HomeUnstoppable!Unstoppable: How Lacy Gadegaard-West of Laced Hair Extensions Has Been Able To...

Unstoppable: How Lacy Gadegaard-West of Laced Hair Extensions Has Been Able To Thrive Despite an MS Diagnosis


Just because I look fine doesn’t mean that I’m okay. MS is a neurological disease that doesn’t necessarily always change your face, and although I appear to be fine, most of my symptoms are completely internal. My body is being attacked from the inside out. It’s easy to tell when someone has a broken bone or obvious physical injury, but internal ones are just as painful and often go unnoticed or overlooked.

I had the pleasure of interviewing Lacy Gadegaard-West, CEO, mother, and MS Warrior

Thank you for joining us! Our readers would love to get to know you a bit better. Can you share your “backstory” with us?

For the last eighteen years, I’ve been a licensed hairstylist. I lived in Las Vegas for eight of those years and traveled back and forth between Las Vegas and Los Angeles to work in the industry. During that time, I got married and had my first son, Noah. After he was born, I started my business, Laced Hair Extensions, and we had another move. Around that time, I got pregnant with my second son Lucas. Some unforeseen circumstances left me a single mom raising my two kids alone and trying to run my new business. A year after my divorce, I was diagnosed with a brain tumor that ultimately led to my MS diagnosis. Fast forward four years to now, I have my MS pretty well controlled and a thriving business.

Do you feel comfortable sharing with us the story of how you were diagnosed with multiple sclerosis? What did you do to not let that “stop you”?

Initially, I was diagnosed with a brain tumor. I had seizures, memory loss, headaches, slurring of speech, and what seemed to be a stroke when my face went numb and became paralyzed. I couldn’t walk or talk temporarily. All of these symptoms led me to an eventual ER visit, where the MRI revealed what they believed in the beginning to be a brain tumor in an inoperable location. I began infusion treatments, and in the process lost 70% of my hair. After six months, the neurology team at the University of Utah confirmed that the brain lesion was multiple sclerosis, and the disease was progressive, meaning I’d eventually have more lesions. I was terrified by my MS diagnosis, but learning that it wasn’t an inoperable brain tumor was the best bad news I’ve ever received.

This question is always interesting to me, because being a single mom and business owner, you don’t really have the option to stop. I was terrified, as I didn’t know much about the disease. For a while, I held a mental picture of myself in a wheelchair, not able to take care of my kids. After the initial fear and shock had set in, I decided to become more educated on the symptoms and treatments of my condition. This led me to become involved with the National Multiple Sclerosis Society, and now I sit on the board for both the Utah & Idaho chapters. I also created my own charity, the Laced Hair Foundation, which provides hair extensions to women suffering from hair loss due to medical conditions. Despite the struggles with my disease, my business flourished. Becoming heavily involved in so many things never gave me the chance to slow down or give up, and I’ve found comfort in helping others learn about the disease and giving them the gift of beautiful hair.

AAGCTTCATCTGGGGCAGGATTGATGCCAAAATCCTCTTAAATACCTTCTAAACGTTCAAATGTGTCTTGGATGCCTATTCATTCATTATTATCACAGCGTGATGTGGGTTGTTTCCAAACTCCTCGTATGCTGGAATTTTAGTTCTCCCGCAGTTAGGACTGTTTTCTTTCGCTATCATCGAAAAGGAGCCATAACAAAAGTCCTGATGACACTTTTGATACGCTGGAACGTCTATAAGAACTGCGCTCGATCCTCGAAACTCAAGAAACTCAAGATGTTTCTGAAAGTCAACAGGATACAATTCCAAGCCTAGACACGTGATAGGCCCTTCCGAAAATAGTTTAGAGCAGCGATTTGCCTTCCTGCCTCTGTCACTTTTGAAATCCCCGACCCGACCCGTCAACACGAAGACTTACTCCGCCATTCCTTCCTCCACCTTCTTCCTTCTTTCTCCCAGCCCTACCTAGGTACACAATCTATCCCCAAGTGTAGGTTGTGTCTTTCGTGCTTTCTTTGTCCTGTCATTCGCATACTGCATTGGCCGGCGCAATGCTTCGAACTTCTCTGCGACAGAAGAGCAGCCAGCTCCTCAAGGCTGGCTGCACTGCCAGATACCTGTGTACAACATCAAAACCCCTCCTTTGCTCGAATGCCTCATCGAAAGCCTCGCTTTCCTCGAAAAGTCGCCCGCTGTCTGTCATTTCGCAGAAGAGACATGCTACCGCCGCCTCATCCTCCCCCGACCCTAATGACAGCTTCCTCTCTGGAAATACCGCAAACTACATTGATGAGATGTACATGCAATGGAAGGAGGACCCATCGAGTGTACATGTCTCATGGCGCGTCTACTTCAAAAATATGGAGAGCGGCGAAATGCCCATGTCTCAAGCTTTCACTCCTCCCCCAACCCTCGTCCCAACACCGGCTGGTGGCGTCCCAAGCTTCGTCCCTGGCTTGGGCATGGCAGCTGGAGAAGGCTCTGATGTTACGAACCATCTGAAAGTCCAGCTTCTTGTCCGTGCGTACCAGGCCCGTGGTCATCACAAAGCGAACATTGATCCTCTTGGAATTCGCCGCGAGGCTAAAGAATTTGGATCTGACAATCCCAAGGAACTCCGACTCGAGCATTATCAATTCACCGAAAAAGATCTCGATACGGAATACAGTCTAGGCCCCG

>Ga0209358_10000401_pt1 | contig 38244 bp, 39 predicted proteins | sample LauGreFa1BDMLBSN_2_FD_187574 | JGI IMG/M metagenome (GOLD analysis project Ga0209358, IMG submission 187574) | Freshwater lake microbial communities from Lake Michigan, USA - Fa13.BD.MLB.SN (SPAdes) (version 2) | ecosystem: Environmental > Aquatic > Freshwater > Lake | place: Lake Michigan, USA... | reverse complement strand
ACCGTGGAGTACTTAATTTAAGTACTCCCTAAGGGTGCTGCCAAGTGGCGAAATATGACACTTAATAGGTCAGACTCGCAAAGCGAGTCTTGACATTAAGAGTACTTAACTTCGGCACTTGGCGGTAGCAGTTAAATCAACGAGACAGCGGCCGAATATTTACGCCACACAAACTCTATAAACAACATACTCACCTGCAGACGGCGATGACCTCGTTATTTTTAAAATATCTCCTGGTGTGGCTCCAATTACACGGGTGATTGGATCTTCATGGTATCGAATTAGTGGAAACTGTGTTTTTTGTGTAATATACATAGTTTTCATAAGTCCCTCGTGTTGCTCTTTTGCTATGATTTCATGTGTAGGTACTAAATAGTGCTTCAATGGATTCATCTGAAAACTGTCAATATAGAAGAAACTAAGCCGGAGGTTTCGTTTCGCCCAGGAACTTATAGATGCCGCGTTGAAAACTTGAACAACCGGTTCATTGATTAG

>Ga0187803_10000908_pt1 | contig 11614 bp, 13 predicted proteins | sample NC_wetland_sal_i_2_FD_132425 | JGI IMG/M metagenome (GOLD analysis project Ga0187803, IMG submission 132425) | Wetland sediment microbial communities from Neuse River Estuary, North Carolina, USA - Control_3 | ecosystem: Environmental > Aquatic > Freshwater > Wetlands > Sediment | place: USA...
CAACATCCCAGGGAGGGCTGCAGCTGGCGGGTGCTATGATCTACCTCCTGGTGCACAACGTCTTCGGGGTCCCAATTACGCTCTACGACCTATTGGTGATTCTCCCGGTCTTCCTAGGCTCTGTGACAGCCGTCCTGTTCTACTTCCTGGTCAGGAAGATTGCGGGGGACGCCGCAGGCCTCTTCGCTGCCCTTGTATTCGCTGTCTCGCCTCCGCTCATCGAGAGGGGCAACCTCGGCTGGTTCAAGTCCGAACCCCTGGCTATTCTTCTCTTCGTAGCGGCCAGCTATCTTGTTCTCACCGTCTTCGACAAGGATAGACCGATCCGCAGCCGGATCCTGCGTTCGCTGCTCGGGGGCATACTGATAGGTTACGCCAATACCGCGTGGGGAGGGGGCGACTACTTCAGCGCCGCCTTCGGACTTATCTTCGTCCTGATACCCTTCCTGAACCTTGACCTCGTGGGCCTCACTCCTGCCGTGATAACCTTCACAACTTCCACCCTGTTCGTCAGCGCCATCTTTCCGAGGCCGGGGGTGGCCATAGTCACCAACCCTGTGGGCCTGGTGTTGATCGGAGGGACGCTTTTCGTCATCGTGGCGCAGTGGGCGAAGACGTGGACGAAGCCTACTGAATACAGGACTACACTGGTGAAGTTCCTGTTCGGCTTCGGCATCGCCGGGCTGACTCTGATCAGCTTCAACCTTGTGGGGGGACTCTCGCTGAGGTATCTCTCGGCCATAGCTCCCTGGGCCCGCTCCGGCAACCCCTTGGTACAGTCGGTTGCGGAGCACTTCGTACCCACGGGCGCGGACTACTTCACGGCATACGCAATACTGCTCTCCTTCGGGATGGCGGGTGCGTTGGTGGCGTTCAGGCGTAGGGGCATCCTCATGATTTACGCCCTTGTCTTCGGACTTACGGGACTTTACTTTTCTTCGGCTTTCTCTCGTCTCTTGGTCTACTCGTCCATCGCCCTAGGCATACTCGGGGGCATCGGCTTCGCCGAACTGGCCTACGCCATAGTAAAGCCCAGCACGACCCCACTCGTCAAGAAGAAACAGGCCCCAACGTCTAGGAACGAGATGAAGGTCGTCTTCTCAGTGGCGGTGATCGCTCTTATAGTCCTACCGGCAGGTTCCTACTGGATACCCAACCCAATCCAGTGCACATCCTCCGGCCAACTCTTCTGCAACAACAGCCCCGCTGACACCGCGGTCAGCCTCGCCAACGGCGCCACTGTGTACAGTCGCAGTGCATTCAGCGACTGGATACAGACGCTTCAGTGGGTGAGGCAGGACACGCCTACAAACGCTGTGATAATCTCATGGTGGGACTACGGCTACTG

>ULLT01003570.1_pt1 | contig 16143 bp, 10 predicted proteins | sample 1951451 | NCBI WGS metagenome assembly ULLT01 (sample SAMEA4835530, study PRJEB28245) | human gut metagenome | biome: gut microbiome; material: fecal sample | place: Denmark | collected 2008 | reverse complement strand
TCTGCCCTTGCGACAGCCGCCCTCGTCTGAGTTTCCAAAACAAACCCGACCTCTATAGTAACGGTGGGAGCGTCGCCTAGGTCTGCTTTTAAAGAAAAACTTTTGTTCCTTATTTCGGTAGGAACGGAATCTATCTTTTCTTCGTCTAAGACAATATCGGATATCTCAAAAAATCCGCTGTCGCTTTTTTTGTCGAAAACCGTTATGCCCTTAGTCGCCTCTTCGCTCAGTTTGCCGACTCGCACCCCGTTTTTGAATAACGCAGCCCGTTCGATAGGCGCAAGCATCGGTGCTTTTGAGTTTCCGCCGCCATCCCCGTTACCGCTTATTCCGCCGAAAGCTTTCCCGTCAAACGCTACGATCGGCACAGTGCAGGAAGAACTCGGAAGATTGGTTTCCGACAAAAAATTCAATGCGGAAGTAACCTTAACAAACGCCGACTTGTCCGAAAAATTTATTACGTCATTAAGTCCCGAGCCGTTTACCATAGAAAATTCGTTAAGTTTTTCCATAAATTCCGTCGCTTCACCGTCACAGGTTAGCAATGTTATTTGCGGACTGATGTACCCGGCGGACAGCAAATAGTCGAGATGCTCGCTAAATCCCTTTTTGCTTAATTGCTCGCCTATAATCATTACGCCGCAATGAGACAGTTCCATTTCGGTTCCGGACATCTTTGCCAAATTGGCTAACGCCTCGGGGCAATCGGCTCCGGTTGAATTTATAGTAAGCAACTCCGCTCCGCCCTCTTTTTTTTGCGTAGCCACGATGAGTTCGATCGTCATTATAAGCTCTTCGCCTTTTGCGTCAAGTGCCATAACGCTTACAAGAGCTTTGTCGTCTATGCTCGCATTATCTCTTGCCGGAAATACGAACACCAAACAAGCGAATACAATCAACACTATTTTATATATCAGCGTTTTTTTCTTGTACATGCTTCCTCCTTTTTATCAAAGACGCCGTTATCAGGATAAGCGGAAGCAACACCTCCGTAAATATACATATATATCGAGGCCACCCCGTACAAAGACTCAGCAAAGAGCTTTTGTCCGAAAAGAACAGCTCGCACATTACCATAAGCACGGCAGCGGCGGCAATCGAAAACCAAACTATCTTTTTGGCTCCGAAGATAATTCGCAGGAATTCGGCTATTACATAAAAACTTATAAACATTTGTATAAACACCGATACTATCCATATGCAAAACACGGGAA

Can you tell our readers about the accomplishments you have been able to make despite your chronic illness?

Looking back, I’ve come a long way from running my small business from my basement. Based out of our corporate warehouse location, we sell a full range of products we’ve created, including our hair extensions, a full academy training for stylists, Laced merchandise, and more. In order to serve local clients and stylists, I opened a full range salon and storefront, which have become vital parts of the brand. I’ve been lucky to collaborate with many celebrity stylists and have my hair worn by some of my favorite celebrities, from the Oscars red carpet to the exclusive Victoria’s Secret runway. As Laced Inc. has grown, I’ve enjoyed expanding to offer our clients stylists licensed in our methods at Laced Hair Salon in our home state of Utah, as well as launching our own education program, Laced Hair Academy, to help stylists get licensed nationwide. Throughout all of this, I’ve loved being a mom to my two boys. They’re nine and 11, and I consider my relationship with them my biggest accomplishment. This last year, I married my partner Hugh, and we’re super excited to announce that we have a baby on the way! The past few years have been some of the busiest and hardest of my life, but it’s so rewarding to look back and see that I’ve been able to push through and achieve my goals.